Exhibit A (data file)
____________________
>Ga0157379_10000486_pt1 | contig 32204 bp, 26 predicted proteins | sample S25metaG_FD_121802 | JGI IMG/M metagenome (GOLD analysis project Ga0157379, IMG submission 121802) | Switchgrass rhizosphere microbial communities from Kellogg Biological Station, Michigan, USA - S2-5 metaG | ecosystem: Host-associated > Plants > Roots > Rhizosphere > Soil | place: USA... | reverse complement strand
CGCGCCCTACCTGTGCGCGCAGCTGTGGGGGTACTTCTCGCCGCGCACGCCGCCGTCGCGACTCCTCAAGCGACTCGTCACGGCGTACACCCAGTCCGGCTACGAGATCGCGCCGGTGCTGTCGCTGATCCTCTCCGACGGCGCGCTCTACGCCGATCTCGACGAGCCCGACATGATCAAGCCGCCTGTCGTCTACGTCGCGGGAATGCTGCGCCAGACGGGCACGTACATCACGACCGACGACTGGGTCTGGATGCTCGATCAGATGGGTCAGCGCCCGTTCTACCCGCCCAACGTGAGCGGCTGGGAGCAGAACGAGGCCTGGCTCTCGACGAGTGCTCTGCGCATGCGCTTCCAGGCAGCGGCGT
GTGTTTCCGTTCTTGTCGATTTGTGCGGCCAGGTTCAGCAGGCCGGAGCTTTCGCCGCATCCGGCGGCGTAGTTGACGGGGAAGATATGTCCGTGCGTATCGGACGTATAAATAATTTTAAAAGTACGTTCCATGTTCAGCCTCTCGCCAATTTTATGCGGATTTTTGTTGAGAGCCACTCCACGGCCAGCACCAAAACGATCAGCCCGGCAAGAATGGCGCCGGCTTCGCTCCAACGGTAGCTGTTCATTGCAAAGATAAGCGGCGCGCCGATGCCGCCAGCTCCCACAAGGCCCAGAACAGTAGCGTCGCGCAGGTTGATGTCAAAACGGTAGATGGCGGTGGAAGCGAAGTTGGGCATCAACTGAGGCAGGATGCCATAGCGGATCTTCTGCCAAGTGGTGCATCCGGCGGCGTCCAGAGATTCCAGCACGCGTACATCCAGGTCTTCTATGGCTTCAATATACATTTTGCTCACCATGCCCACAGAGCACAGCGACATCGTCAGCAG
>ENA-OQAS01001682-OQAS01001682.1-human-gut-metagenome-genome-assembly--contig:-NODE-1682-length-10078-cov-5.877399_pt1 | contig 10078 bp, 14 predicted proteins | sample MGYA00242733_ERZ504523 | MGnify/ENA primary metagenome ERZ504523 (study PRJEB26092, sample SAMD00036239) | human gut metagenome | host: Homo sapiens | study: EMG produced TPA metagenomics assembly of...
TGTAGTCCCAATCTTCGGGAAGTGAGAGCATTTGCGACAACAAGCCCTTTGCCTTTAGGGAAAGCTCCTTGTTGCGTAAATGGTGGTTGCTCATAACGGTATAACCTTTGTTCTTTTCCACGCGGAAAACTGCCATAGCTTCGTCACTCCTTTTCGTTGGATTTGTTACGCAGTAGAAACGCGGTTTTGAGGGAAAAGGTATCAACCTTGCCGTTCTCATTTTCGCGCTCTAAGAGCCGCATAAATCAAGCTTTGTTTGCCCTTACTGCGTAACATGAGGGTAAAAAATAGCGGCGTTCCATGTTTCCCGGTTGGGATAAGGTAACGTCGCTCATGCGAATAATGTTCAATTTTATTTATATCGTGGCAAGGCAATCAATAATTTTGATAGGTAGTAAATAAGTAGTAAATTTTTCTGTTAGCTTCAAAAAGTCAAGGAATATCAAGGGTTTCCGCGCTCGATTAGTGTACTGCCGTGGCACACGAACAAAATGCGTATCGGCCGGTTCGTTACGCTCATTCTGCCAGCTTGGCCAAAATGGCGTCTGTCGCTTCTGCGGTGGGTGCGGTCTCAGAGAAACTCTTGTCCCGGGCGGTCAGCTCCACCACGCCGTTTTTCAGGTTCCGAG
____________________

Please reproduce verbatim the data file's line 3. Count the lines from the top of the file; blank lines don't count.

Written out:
GTGTTTCCGTTCTTGTCGATTTGTGCGGCCAGGTTCAGCAGGCCGGAGCTTTCGCCGCATCCGGCGGCGTAGTTGACGGGGAAGATATGTCCGTGCGTATCGGACGTATAAATAATTTTAAAAGTACGTTCCATGTTCAGCCTCTCGCCAATTTTATGCGGATTTTTGTTGAGAGCCACTCCACGGCCAGCACCAAAACGATCAGCCCGGCAAGAATGGCGCCGGCTTCGCTCCAACGGTAGCTGTTCATTGCAAAGATAAGCGGCGCGCCGATGCCGCCAGCTCCCACAAGGCCCAGAACAGTAGCGTCGCGCAGGTTGATGTCAAAACGGTAGATGGCGGTGGAAGCGAAGTTGGGCATCAACTGAGGCAGGATGCCATAGCGGATCTTCTGCCAAGTGGTGCATCCGGCGGCGTCCAGAGATTCCAGCACGCGTACATCCAGGTCTTCTATGGCTTCAATATACATTTTGCTCACCATGCCCACAGAGCACAGCGACATCGTCAGCAG